Missouri Synod Church in Downtown Memphis

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Motivation for Mission

What is the mission of the church?  What kind of impact can your church and your life have on your community?  What does the Bible say about a local church’s calling to influence a lost world? Motivation for Mission is a new five-week study to help our congregation focus on our purpose as individuals and as a church. It seeks to answer the question, “Why are we here?” This study covers the following: Why is the Church on Earth? Lost In America Change? You’ve Gotta Be Kidding Me The Search The Power of a Team The series begins this Sunday, February 18 and concludes March 18.  If you like to talk in class, this is a great group for you, because it is totally interactive! We will meet in the Fellowship Hall @ 9:15 a.m. on Sundays. God does not want anyone to perish, and God is looking for people who share his heart for those who are perishing.  This study lays a strong foundation for each of us to minister to people who need the Gospel.  It will help launch us on a great adventure that will change the world around us. Get ready to impact people with God’s love! Pastor Tieman

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LCMS’s Only Historically Black College Slated To Close

Concordia College in Selma Alabama, the Missouri Synod’s only historically Black college, is slated to close its doors at the end of this semester. This is according to Concordia’s Chief Transition Officer, Dr. James Lyons, who was brought on board last May to help the troubled college. “For the past two and a half years probably, there has been what I call this closure cloud sort of hanging over the college,” Lyons said Monday. “Are we going to close? Aren’t we? When I arrived eight months ago, I had students ask me, ‘Are we really going close? We hear this every semester.’” Lyons is quoted as saying in the Selma Times Journal. The article goes on to say, “Lyons was brought in when the school was looking to find new ownership. Lyons said an investor was lined up and even made a substantial contribution to the school, but the deal fell through. “It was so bad that when I arrived in May, I made contact with a donor that had not sent us money because the word was that the college had already closed,” Lyons said. “I spoke with the donor and said no, we’re open. I’m here. Here’s the mailing address. But that’s how bad it has gotten.” You can read the entire Selma Times Journal article here.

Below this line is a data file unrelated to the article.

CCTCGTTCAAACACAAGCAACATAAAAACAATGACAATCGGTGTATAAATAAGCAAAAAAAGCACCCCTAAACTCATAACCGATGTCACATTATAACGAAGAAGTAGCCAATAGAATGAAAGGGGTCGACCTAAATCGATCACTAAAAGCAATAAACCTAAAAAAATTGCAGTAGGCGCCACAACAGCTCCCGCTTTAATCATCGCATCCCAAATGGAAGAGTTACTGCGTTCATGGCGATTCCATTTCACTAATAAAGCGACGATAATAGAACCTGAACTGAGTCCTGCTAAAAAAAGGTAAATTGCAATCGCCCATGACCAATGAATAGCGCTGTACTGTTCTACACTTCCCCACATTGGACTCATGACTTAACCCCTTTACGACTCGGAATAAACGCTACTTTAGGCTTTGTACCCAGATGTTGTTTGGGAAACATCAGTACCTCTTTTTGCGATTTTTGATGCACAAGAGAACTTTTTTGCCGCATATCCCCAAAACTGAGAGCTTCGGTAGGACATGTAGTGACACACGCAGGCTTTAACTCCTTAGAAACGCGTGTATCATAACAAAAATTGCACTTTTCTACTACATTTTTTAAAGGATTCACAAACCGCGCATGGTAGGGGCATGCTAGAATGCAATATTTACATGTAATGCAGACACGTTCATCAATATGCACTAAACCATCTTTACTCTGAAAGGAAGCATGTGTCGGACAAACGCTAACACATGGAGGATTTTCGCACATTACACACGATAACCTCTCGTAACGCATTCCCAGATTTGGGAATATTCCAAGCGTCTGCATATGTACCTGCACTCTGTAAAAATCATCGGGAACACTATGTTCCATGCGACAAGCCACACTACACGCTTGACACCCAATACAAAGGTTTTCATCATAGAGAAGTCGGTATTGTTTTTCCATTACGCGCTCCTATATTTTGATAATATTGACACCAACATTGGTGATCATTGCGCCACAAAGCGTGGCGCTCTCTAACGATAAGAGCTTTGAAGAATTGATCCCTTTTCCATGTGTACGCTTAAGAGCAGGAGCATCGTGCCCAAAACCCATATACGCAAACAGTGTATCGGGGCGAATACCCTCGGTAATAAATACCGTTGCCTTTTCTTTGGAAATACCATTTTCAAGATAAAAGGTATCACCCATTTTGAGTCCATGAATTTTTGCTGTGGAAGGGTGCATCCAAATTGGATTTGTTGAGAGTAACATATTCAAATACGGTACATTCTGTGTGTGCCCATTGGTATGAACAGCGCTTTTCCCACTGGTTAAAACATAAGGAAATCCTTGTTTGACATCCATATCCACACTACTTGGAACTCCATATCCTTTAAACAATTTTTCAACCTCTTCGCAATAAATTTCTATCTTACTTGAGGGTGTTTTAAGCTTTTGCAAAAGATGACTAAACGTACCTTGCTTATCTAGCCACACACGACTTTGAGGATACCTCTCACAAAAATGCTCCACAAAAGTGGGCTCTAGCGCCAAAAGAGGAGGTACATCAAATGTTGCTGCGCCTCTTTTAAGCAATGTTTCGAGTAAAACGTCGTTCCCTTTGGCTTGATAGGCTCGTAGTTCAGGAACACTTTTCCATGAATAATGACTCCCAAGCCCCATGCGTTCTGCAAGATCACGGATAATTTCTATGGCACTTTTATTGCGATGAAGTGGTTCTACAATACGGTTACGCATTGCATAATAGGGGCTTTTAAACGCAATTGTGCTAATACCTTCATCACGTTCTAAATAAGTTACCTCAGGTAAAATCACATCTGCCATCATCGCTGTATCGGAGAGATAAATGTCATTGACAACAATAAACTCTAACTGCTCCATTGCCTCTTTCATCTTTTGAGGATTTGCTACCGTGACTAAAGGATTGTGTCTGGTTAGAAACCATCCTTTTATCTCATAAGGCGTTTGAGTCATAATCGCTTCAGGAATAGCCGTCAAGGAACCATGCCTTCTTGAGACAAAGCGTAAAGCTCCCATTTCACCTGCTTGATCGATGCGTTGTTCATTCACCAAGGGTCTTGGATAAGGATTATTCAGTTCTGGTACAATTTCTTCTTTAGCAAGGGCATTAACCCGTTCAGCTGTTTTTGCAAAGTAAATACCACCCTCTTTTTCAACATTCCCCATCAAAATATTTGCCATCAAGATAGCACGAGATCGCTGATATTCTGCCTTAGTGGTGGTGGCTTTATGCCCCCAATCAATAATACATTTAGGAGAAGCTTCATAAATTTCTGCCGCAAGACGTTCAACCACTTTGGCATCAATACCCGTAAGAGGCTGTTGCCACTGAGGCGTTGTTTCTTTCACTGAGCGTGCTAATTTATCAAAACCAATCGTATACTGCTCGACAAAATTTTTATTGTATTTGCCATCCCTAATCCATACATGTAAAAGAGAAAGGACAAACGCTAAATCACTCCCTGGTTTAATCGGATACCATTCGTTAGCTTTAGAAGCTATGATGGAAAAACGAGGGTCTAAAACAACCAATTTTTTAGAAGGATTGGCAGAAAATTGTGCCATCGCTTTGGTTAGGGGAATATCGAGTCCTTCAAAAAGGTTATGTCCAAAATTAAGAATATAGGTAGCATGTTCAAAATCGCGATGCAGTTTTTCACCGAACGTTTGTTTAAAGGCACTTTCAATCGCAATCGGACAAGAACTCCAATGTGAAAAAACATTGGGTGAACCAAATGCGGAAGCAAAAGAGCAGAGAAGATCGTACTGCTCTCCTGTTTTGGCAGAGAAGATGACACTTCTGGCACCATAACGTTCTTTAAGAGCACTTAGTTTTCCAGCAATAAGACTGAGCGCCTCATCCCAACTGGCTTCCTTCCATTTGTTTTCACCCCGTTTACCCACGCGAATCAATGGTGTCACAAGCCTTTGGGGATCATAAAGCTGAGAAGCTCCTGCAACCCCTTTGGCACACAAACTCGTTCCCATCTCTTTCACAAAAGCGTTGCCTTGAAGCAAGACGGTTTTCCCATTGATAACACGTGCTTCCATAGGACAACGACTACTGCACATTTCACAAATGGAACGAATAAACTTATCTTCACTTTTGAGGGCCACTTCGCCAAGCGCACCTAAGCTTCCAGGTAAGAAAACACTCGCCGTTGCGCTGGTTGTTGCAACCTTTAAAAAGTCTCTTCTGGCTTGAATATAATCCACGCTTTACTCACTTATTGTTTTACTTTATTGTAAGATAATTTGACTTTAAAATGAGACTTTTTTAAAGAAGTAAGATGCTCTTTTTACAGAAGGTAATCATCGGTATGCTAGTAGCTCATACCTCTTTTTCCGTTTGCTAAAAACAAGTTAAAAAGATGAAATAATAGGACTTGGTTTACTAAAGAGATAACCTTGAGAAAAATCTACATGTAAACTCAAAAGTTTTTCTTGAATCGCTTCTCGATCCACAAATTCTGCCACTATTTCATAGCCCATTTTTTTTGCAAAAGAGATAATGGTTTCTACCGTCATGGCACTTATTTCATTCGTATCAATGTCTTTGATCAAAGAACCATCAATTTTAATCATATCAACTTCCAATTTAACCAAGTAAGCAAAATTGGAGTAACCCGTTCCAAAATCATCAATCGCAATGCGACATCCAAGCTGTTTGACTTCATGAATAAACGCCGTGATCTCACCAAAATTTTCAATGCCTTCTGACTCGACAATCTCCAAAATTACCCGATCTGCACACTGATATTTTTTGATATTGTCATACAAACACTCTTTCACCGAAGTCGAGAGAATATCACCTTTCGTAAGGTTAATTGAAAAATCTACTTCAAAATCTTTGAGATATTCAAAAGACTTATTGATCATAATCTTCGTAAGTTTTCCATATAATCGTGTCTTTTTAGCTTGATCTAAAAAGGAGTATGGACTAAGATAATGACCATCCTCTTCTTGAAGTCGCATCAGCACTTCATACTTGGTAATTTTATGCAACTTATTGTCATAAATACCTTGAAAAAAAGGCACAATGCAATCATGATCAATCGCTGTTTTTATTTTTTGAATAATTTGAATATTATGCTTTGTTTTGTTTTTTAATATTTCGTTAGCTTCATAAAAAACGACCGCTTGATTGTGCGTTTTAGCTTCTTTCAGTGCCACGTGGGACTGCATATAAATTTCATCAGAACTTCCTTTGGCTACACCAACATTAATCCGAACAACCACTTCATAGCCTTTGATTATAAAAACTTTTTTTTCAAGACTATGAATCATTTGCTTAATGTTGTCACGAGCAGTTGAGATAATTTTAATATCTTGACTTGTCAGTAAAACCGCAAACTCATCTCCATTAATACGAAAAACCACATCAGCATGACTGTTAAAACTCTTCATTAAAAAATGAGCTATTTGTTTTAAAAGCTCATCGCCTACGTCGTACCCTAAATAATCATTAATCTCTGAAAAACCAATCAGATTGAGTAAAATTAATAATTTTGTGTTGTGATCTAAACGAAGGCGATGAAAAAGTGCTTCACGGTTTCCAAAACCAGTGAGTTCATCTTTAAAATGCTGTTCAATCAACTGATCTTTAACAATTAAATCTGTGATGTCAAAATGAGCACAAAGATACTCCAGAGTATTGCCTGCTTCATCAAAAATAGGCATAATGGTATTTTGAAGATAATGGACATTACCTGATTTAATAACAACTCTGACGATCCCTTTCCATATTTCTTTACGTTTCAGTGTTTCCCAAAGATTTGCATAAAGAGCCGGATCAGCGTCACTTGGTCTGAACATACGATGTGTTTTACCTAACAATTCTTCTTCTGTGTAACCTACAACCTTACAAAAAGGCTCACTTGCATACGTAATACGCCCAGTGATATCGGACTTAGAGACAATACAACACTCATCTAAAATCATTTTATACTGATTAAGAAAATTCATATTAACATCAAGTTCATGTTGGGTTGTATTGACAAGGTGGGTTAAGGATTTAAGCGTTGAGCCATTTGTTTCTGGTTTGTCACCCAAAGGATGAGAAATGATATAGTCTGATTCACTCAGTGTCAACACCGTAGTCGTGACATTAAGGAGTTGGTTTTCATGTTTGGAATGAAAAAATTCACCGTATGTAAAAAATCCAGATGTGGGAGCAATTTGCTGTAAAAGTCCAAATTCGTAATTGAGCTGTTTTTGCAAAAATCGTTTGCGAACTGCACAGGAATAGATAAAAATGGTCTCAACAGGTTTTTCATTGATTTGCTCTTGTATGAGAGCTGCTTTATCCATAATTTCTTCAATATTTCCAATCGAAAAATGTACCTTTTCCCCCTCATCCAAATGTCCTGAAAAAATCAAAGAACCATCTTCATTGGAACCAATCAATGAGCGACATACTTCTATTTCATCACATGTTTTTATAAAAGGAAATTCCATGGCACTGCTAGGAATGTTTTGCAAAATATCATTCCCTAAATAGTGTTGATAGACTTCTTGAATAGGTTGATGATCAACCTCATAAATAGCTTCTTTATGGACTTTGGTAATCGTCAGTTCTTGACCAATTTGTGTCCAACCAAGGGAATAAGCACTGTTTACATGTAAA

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The Meaning Of The Ashes On Ash Wednesday

What is the significance of Ash Wednesday and ashes on the forehead? Q: Would you please explain the significance of Ash Wednesday. I’ve seen some people in the past with black ash crosses on their foreheads. A: Lutheran Worship: History and Practice, a commentary on Lutheran Worship, one of our Synod’s hymnals, says this about ashes on Ash Wednesday: “Other customs may be used, particularly the imposition of ashes on those who wish it. This ancient act is a gesture of repentance and a powerful reminder about the meaning of the day. Ashes can symbolize dust-to-dustness and remind worshipers of the need for cleansing, scrubbing and purifying. If they are applied during an act of kneeling, the very posture of defeat and submission expresses humility before God.” The use of ashes on Ash Wednesday is a more recent custom among most LCMS congregations, although some have done it for decades. The ashes are usually derived from the burned palms from the previous Palm Sunday. Experience will show, however, that in obtaining ashes this way, it doesn’t take many ashes to “ash” a whole congregation. Like sin, they are very dirty and go a long way. One palm leaf will produce enough ashes for several years. Usually the pastor takes the ashes on the end of his thumb and makes the sign of the cross on the forehead of each worshiper, saying these words: “Remember: you are dust, and to dust you shall return.” This follows most effectively prior (or as

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Spotlight On A Southern African American Lutheran Family

This article first appeared on TrinityMemphis.org on Feb 26, 2014 Trinity has been blessed with many African-American members who are dedicated and supportive in every way. Many are active in the various missions of the Church and many are either currently or have in the past, held positions on the Council and the Board of Elders. Many represent Trinity as public ambassadors in the community at large and in dealings with other congregations. All deserve honor. Today, I single out one family for special recognition. There have been many generations of African American Lutherans baptized, confirmed and ministered to at Trinity Lutheran Church. One family of third generation Lutherans is the that of Vienna D. Stovall, born 1924 in Natchez, Mississippi. Vienna’s parents and siblings relocated to Memphis, Tennessee in 1929. Vienna married Jesse Stovall in 1948. Memphis was still a segregated society; although, blacks and whites in the area around Redeemer Lutheran Church, lived peacefully in close proximity for years. In 1946 Calvary Lutheran Church, serving the same geographic area as Redeemer, was formed to minister to the black community. Vienna and Jesse Stovall, who were both baptized and confirmed Lutherans; and joined Calvary Lutheran Church at 1008 E. McLemore Avenue in 1949. Vienna and Jesse gave birth to their first child, Cynthia, in 1952, the second, Donna, was born in 1953, their only son, Michael, born 1958, the fourth and last sibling, Lisa, was born in 1964. In the 1940’s a private school, started to provide African-American children